Julia Poska | January 17, 2019
Over the past 200 years, Iowa’s once ubiquitous prairies have been almost totally edged out by farmland and urbanization. Only a fraction of one percent of what used to be remains. It is unlikely that Iowa’s prairies will ever be restored to their full former glory, but some counties are regenerating slivers of native prairie along county roadsides.
The practice, called Integrated Roadside Vegetation Management, cannot reestablish the value of Iowa’s lost prairies, but it does help humans and nature coexist little more sustainably. The strips of prairie:
- Create habitat for species like pollinators, birds and small mammals
- Trap pollutants and sediments that would otherwise contaminate water and soil, like motor oil and road salt, while remaining tough enough to withstand harm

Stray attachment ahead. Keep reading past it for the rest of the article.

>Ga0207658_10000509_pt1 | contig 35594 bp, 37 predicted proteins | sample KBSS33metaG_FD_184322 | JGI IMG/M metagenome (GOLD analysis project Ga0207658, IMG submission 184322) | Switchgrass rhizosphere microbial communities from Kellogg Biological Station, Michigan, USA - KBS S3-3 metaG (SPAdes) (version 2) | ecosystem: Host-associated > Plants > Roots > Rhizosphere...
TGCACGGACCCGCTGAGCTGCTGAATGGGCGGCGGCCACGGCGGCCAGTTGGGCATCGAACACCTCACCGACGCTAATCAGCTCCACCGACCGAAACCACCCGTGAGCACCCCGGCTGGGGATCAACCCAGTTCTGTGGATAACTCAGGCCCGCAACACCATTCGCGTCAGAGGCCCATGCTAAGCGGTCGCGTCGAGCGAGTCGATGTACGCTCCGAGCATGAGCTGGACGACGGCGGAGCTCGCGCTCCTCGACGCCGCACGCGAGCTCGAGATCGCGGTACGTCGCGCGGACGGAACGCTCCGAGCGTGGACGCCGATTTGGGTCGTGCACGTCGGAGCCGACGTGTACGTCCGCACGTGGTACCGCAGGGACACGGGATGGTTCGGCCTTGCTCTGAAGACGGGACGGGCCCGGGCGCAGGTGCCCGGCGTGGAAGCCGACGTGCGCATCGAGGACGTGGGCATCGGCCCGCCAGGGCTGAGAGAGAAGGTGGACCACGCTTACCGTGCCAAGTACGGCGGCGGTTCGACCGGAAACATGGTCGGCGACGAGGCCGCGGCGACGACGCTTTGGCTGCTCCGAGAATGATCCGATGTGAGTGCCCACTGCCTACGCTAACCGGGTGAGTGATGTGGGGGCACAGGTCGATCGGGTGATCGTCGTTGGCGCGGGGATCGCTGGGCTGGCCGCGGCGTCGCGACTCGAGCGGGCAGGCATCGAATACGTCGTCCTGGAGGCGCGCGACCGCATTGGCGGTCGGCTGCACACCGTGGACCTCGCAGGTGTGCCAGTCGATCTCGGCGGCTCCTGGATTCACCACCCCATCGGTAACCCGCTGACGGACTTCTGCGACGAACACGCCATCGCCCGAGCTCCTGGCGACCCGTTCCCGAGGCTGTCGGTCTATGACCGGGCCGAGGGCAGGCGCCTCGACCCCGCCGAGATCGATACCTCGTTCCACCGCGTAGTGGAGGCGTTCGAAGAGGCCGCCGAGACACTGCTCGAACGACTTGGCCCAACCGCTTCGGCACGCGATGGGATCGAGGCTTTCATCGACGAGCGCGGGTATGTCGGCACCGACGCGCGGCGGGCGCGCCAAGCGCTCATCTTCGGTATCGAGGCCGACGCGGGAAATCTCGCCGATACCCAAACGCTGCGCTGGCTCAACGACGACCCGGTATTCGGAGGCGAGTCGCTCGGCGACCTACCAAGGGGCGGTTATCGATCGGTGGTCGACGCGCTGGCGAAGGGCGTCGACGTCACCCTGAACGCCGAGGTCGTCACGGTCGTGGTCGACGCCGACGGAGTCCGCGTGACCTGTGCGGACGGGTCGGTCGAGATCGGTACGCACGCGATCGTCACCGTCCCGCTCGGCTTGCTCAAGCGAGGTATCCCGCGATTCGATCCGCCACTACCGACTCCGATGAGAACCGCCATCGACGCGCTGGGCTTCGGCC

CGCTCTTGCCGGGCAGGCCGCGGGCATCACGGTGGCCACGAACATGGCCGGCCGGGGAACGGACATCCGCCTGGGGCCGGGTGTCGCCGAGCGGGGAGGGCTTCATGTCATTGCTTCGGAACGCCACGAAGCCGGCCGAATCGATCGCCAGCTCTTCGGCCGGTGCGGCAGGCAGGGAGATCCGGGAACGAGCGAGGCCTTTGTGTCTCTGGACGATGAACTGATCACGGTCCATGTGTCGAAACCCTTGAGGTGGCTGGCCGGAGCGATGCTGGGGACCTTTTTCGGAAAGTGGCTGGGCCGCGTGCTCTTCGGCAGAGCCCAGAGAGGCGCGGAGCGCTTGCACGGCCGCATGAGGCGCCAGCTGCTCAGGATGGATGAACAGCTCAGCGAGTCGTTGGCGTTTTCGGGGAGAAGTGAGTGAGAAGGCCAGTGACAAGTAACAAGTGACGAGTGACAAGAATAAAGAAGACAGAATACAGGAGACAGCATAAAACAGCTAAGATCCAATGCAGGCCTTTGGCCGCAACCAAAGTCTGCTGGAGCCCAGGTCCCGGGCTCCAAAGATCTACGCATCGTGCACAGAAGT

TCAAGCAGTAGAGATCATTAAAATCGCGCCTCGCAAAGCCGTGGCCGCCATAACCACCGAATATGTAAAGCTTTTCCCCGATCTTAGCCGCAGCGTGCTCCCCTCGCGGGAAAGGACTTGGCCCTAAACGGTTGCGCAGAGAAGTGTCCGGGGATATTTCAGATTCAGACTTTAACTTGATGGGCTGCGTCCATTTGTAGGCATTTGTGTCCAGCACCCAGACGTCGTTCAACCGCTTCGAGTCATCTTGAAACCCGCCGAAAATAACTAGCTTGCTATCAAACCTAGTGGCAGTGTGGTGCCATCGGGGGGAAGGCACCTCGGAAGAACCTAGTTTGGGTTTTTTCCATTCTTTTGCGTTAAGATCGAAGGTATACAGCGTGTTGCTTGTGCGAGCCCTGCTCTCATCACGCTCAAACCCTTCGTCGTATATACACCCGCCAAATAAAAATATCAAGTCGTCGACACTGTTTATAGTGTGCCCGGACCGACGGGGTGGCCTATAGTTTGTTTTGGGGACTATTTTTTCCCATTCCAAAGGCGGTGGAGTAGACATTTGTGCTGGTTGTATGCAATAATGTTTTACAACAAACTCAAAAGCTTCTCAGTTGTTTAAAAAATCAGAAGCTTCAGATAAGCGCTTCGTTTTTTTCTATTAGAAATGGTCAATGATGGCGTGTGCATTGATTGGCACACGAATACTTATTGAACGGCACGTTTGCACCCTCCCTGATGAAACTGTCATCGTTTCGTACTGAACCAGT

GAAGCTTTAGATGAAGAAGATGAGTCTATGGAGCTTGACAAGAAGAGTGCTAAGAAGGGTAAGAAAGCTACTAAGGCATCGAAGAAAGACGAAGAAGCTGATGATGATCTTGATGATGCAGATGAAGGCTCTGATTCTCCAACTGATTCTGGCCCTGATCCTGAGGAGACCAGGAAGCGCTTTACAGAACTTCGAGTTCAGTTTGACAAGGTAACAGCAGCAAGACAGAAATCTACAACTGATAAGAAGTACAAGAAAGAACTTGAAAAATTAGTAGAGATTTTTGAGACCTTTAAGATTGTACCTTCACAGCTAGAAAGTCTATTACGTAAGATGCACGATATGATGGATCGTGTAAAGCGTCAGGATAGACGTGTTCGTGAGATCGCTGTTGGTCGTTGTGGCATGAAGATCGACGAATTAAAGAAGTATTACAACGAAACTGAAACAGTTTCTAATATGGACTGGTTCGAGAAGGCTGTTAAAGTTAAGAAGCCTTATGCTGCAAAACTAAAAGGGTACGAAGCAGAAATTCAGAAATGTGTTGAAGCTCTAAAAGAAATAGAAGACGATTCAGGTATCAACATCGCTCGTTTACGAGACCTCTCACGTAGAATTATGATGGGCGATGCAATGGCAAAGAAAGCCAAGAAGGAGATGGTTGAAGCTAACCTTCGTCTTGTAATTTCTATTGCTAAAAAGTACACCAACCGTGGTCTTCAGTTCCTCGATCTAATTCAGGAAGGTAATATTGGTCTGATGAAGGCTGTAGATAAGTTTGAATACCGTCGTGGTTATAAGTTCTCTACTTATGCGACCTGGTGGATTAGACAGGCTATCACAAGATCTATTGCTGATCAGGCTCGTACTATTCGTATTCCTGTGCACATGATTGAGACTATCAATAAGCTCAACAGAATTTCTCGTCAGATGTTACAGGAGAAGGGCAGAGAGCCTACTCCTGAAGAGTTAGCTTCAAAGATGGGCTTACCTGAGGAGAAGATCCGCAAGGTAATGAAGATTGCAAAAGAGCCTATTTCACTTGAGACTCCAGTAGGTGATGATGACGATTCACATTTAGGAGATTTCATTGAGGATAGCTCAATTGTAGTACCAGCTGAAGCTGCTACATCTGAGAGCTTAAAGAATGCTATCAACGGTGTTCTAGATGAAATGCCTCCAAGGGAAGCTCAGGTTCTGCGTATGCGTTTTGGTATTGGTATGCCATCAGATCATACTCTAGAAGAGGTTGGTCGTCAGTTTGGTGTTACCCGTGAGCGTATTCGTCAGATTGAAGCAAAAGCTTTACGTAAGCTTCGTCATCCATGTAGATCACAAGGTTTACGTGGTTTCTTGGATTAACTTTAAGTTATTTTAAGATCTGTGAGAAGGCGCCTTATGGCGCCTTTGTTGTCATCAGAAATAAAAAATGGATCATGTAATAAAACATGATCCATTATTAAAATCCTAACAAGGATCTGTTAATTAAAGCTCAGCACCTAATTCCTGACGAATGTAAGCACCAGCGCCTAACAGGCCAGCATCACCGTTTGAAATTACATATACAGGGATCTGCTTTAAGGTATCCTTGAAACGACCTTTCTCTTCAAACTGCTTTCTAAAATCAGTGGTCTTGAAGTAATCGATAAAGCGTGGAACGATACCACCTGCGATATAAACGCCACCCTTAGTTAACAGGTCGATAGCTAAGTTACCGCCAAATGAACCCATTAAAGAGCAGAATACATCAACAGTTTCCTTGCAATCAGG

- Promote soil health and reduce flooding by incorporating air and organic matter into the soil structure
- Give drivers a glimpse at the state’s historic beauty
Counties aim to manage these areas sustainably with minimal use of pesticides, strategically timed mowing and burning. These efforts are funded through the Living Roadway Trust Fund and supported by the University of Northern Iowa Tallgrass Prairie Center. Over 100,000 acres have been planted since the start of the program in 2009.
To learn more about what this program has accomplished and see some pretty flowers, check out this online presentation from the Tallgrass Prairie Center.